Gcrund in Di.

(We should check refutarémus) that license of scandalizing. I say these [things] for the sake of defending, not boasting [ofhim]. I speak (of the bent de impètu) of [his] mind, of [his] desire of conquering, of the ardour (of his mind mentis for ad) glory. But I will say nothing (by way causâ) o. comparison. To Milo [there was] no power of staying, not only was perf. [there] cause (for going exeundi), but even a necessity. The power of giving lands* to his cut-throats.

Gerund in Do.

Idle [persons] are soon discouraged (from a) learning. Vice is nourished, and lives by being concealed. Seed iis useful for sowing. It was not my design (to spend my- fortunate leisure bonum otium conterere) in idleness and sloth, nor indeed intent (on employing my time ætátem agére) [in] cultivating land, or [in] hunting, [or in similar] servile offices. The mind of man is nourished by learning and thinking.

Gcrund in DUM.

(I must govern my moderandum est mihi) tongue. I must live well., Ready to hear. We must pray (that we may have ut sit) a sound mind in a sound body. ' How many express pictures of the bravest men have the Greek and Latin writers left to us, not only (to contemplate ad intuendum), but also to imitate ? Here, sojdiers, [you] must conquer or die. But Antigönus delivered Eumènes [when] dead to his relations to be buried. The soldiers (dat.) (were at once autem simul erat et) [to] leap (from de) the ships, stand (in the water in fluctibus), and fight with the enemies.

Gerunds are elegantly turned into participles in DUs, agreeing with their substantives. Aristides was chosen (to appoint qui constituëret) how much money every city should give (for ad) the building offleets, and the raising of armies. And to these he gives (an order negotium) that unarmed they should go (pres. subj.) to Dion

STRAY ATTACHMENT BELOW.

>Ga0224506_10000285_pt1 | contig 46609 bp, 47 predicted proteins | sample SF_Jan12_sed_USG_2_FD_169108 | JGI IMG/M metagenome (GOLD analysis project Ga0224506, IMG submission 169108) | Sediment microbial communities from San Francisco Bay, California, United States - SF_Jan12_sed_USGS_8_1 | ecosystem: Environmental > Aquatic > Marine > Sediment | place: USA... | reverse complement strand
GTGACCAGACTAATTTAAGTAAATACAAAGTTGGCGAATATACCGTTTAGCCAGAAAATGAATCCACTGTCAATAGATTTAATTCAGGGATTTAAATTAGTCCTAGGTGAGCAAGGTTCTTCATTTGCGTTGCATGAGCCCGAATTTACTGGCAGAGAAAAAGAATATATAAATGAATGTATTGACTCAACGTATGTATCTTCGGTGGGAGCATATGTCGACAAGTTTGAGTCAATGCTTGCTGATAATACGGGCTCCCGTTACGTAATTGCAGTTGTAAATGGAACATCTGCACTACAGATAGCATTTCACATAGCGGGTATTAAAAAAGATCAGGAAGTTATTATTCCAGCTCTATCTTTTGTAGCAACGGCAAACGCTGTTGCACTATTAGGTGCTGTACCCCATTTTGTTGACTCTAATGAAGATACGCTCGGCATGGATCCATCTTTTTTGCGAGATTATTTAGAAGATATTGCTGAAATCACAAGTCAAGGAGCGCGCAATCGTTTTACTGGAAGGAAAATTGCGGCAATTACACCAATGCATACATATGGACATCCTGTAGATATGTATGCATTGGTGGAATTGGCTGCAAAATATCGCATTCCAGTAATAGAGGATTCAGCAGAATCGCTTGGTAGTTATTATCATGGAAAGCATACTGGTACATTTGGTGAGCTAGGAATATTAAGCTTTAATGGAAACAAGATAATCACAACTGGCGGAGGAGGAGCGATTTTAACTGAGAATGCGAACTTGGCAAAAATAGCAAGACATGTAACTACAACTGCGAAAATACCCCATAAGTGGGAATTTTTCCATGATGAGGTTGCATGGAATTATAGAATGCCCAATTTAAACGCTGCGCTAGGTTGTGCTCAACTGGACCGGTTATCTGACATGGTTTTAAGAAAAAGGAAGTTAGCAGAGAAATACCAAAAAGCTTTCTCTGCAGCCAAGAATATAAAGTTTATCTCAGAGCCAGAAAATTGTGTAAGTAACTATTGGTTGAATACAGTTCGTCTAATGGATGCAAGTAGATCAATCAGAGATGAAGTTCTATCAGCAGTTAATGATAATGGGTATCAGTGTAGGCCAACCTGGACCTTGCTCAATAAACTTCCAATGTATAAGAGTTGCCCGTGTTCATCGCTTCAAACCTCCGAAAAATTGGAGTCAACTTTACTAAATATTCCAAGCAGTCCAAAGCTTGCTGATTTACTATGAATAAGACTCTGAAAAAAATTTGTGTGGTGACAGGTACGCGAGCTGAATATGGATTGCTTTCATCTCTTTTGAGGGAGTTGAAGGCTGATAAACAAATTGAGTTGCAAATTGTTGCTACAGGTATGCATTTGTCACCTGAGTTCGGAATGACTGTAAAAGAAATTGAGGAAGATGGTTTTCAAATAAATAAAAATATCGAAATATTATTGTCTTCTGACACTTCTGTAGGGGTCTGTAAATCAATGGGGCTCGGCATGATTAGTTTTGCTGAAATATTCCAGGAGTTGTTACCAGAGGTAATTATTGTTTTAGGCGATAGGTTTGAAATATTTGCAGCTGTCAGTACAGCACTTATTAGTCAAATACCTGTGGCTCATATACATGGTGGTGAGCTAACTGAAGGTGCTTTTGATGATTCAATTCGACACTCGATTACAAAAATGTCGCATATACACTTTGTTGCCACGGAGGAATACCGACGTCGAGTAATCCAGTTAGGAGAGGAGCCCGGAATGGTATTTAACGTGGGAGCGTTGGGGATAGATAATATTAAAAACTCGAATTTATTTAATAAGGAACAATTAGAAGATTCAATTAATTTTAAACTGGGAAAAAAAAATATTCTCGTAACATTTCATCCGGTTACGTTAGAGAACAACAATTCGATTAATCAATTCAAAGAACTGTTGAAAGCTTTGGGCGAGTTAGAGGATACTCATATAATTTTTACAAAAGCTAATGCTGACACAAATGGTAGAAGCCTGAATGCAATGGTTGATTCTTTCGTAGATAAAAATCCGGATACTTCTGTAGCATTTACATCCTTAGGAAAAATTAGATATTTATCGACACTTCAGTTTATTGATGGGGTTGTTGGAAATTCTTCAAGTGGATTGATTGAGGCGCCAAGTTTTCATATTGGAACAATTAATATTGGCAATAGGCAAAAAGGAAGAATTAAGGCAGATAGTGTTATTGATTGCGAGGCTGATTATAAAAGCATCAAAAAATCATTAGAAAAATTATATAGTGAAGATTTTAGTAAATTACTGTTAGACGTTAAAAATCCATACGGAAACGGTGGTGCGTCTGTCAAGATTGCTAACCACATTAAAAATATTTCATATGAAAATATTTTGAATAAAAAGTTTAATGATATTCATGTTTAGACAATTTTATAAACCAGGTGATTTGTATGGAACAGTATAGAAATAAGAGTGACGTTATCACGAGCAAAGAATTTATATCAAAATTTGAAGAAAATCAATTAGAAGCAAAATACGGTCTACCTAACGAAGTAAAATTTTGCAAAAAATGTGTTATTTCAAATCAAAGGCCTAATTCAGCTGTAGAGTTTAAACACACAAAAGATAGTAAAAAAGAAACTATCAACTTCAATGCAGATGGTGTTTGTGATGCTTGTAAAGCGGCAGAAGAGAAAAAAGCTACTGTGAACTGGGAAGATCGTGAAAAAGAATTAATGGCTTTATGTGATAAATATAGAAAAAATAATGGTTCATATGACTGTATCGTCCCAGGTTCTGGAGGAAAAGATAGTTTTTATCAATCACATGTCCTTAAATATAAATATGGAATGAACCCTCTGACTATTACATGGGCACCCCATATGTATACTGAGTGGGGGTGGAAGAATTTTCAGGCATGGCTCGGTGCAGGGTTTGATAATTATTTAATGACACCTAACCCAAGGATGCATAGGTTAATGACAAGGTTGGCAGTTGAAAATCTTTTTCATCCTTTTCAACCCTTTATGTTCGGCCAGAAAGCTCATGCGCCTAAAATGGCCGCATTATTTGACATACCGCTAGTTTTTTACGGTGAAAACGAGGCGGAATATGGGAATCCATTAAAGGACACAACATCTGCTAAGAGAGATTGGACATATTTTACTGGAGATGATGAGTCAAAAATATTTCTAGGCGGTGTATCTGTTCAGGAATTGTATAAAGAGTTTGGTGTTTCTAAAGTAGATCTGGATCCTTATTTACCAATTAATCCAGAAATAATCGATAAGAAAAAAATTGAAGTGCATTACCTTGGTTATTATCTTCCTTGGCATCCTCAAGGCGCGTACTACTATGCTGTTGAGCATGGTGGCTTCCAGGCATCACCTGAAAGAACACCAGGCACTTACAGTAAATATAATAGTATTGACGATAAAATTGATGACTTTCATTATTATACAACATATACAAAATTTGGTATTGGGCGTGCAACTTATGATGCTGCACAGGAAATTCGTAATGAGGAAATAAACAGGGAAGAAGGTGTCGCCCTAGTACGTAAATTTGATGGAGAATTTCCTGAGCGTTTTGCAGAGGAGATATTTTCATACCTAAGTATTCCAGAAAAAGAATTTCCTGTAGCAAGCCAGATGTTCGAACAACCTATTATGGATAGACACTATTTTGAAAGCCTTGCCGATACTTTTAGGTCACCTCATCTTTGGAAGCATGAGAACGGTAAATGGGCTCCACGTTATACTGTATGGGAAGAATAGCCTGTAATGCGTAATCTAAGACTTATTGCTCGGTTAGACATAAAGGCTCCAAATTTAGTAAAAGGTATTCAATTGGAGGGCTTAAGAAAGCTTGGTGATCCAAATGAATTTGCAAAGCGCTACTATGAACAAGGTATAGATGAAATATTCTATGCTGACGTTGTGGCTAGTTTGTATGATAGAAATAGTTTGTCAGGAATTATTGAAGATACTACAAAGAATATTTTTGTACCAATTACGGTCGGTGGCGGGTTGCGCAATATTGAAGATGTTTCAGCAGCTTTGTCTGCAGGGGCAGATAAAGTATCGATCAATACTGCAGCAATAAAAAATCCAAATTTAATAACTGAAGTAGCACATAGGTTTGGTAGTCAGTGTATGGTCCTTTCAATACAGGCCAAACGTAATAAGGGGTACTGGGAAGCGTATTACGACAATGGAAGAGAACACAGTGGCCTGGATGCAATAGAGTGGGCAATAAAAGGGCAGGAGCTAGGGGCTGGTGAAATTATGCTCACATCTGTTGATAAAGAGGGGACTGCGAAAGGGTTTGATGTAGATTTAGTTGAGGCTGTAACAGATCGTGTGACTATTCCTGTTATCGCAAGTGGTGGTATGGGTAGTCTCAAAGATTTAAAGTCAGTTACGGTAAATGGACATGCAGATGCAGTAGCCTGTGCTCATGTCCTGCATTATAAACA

* Here the gerund in di is followed by a genitive plural agrórum, ,nstead of agros the accusative. Obs. to grr. in Di.

as if sic ut) they seemed (impf. sulj) to cQme for the sake

of speaking with him conveniendi ejus). Many (principal men principes) of the city fled [from] Rome, not (so much tam) for the sake (of their own preservation *sui conservandi as quàm) of bafiling thy designs. They chose that day (to ad) ' harass their ememies, and to free the city, on which (the chief matimi) magistrates were used (perf.) (to feast together simul . epulári). And (as quòd) the enemies (were not farther offthan non longiùs abêrant quàm quò a dart might be thrown telum adjici posset), he gave the signal of beginning the battle. (The chiefplace summa) of command, and of managing the war, (was given permissa csi) by common consent to Cassivellaunus. (He both executed et præstabat) the office (plur.) of a general (in drawing up in appe!landis) and encouraging the soldiers ; and of a soldier in the fight. Wherefore the labour in defending this [man] is particularly mine : (but the zeal studium verò) in preserving (gen.) the mam (ought debébit) tobe [in] common (to me and you mihi vobiscum). This [wretch] sent for the Gauls to overthrow the foundations of the republic, excited the slaves, called out Catiline, (commissioned Cethêgusto murder us attribuit nos trucidandos Cethego), Gabinius to massacre (the rest of cætéros) the citizens, Cassius to burn the city; Catiline (tolay waste vastandam) and plunder (all totam) Italy.

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Forgoing to assist Nectanebus, Nam Nectanêbus adjühe secured his kingdom to him. vo (profectus), regnum is They send ambassadors to Cæsar constituo. Legätus ad Cæto entreat his assistance. sar mitto, rogo auxilium.

Ambassadors from almost eve- Totus gen. ferè Gallia ry part of Gaul, the nobles of the gen. legätus, princeps cistates, came to congratulate vitas ad Cæsar gratülor Cæsar. - convenio.

* See the Obs. to Ger. in di.

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- Quare si tu videor, do pres subj. is filia tuus nu

Quæro quis locus sum pres. subj. Aspis : cognosco haud longè absum, (profectumque) is venor.

Tityrus, dum redeo,

brevis sum via, pasco capella: et poto pastus ago, Tityrus, et inter ago gerund, , occurso inf. caper, cornu ferio ille, caveo. , Perfacilis facio (factu) sum inf. ille probo, conätum perficio ; propterea, quòd ipse suus civitas imperium (obtentürus esset). Sine impedimentum plur. Cæsar legio transporto ; bonus facio sum inf. duco, rebellio factus, frumentum . abl. commeâtusque abl. noster acc. plur. prohibeo, et res in